A lot or a little?
The parents' guide to what's in this movie.
What parents need to know
Parents need to know that Woman in Gold is a historical drama about Maria Altmann (Helen Mirren), a Viennese Jewish Holocaust survivor who sued the Austrian government for the return of five pieces of art stolen by the Nazis. Although there's occasional strong language (including "s--t" and one "f--king") and some disturbing scenes of Nazi cruelty toward Jews during World War II, this is ultimately a movie that middle schoolers could see with their parents, using it as the basis to talk about very real historical issues regarding the Holocaust, Nazi war crimes, the artist Gustav Klimt, and Vienna's cultural heritage. Positive messages include the power of art, the the importance of remembering the horrors of the past, and pride in your heritage.
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What's the story?
WOMAN IN GOLD is the story of Holocaust survivor Maria Altmann (Helen Mirren), who in 1998 decided to file a restitution case for art that hung in her family's beautiful Vienna apartment until the Nazis stole it. With the help of her attorney, Randy Schoenberg (Ryan Reynolds), the son of a family friend (and grandson of Viennese composer Arnold Schoenberg), Altmann sues the Austrian government to return five paintings, chiefly Gustav Klimt's famous Portrait of Adele Bloch-Bauer I -- dubbed "Woman in Gold" -- which was actually a portrait of Altmann's beloved aunt Adele Bloch-Bauer. Part courtroom drama and part historical drama, the movie cuts between Altmann and Schoenberg's legal campaign and Maria's memories -- both wonderful and horrible -- of her family, her home, and Vienna before the Nazis changed it forever.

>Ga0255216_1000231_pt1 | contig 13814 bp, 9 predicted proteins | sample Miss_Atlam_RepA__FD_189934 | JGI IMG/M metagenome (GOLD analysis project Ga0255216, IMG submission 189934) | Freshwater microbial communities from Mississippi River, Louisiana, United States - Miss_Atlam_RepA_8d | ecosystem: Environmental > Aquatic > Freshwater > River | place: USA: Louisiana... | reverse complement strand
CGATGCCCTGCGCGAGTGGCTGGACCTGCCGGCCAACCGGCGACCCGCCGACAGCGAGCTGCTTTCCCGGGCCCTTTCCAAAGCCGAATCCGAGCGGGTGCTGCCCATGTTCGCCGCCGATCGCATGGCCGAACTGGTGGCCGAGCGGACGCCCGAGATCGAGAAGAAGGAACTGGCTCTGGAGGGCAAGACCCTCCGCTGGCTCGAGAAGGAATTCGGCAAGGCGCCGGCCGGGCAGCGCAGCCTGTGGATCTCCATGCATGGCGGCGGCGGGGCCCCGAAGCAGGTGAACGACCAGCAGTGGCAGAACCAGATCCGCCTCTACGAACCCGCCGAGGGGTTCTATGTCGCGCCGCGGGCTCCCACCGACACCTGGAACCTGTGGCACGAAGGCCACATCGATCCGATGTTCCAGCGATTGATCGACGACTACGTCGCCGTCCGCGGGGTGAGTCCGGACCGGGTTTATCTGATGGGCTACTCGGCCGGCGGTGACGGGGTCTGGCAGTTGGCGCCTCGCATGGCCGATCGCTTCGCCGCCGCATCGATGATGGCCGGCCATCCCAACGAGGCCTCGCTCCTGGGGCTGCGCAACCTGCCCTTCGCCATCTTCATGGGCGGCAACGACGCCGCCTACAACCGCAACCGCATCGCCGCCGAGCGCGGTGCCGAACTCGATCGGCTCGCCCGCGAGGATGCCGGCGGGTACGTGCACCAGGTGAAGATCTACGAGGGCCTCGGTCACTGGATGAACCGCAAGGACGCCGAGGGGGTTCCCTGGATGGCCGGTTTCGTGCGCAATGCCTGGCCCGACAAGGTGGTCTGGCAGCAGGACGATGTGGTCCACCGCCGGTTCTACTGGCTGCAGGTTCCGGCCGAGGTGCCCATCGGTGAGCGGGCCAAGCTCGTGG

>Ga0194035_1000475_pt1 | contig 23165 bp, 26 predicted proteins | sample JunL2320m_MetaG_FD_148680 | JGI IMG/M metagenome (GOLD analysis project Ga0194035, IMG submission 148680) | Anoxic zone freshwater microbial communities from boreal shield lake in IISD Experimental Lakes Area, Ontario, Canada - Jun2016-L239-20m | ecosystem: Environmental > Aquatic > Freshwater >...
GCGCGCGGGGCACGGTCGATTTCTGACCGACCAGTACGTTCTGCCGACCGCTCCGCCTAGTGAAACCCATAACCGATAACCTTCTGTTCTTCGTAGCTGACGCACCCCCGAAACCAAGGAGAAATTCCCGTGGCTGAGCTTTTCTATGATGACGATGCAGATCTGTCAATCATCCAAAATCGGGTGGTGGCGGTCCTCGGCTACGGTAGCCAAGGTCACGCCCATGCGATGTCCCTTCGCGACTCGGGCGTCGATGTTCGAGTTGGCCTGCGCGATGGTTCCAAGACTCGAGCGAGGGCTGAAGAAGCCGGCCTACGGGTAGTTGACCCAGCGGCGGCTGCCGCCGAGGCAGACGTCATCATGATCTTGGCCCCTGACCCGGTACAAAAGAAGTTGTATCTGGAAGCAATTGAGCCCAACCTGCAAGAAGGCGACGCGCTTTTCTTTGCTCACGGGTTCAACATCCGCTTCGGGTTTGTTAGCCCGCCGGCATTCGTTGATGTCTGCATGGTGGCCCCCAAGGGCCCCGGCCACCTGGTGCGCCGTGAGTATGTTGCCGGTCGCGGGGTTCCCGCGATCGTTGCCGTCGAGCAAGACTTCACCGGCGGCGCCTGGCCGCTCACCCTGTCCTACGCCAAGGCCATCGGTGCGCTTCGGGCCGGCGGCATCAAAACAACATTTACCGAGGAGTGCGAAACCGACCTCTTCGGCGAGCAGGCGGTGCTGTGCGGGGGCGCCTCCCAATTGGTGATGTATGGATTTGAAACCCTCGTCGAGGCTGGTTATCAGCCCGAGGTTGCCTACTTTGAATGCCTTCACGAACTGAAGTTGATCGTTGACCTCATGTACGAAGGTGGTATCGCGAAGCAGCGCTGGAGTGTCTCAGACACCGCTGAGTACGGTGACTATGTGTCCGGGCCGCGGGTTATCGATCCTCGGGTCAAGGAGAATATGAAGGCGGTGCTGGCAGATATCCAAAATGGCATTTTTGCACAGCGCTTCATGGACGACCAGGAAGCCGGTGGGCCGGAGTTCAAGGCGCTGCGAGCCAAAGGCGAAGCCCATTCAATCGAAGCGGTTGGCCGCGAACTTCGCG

Is it any good?
Like her compatriots Judi Dench and Maggie Smith, Helen Mirren is one of the preeminent actresses alive today, and even in less-than-stellar films, she never phones in her performances. She plays Altmann with the dignity and grace you'd expect of a woman who spent her first 22 years living in the luxury and elegance of upper-crust Vienna. With her lingering accent and sense of refinement, Altmann is a woman with high standards and a mission to secure either her family-owned art or, at the very least, a public apology from the Austrian government. Mirren, like Meryl Streep in The Iron Lady, is the main reason to see the film.
The flashbacks are a necessary and powerful interruption to the legal problems Maria and Randy face in 1998. Maria's memories shift between her childhood in the '20s and her wedding reception one year before the Anschluss brought Nazi rule, rampant anti-Semitism, and deportations to her lifelong home. As a young married woman, Maria is played by the talented Tatiana Maslany (Orphan Black). Maslany and Max Irons, who plays Maria's opera singer husband, Fritz Altmann, are so compelling as newlyweds facing the unthinkable that it's hard not to wish the movie were about them, rather than the elder Maria dealing with her rookie attorney's lawsuit. Reynolds is really the weak link in this movie. He's not convincing in the role, and Mirren does most of the dramatic heavy lifting. Ultimately this is a Mirren vehicle, and her performance will make audiences long for their own beloved aunts, just as Maria longs to have the Klimt painting of her beautiful Aunt Adele.
Talk to your kids about ...
Families can talk about Holocaust-themed movies. Why do you think it's a subject that continues to fascinate filmmakers -- and audiences? How does The Woman in Gold compare to other movies dealing with the topic?
Discuss how the Austrians are depicted. Why was handing over the Klimt such a difficult decision? What did the piece mean to Austrians? How could you find out more about this story?
How accurate do you think the movie is? Why might filmmakers be tempted to tweak facts in movies based on true stories?
Although this part of the story is ignored in the movie, some art critics have criticized Maria Altmann for selling the Klimts instead of giving them to a museum. As a result, not all of the paintings are on public display. Do you think she should have donated the pieces?
- In theaters: April 1, 2015
- On DVD or streaming: July 7, 2015
- Cast: Helen Mirren, Ryan Reynolds, Tatiana Maslany
- Director: Simon Curtis
- Studio: Weinstein Co.
- Genre: Drama
- Topics: Arts and Dance, History
- Run time: 110 minutes
- MPAA rating: PG-13
- MPAA explanation: some thematic elements and brief strong language
- Last updated: September 20, 2019
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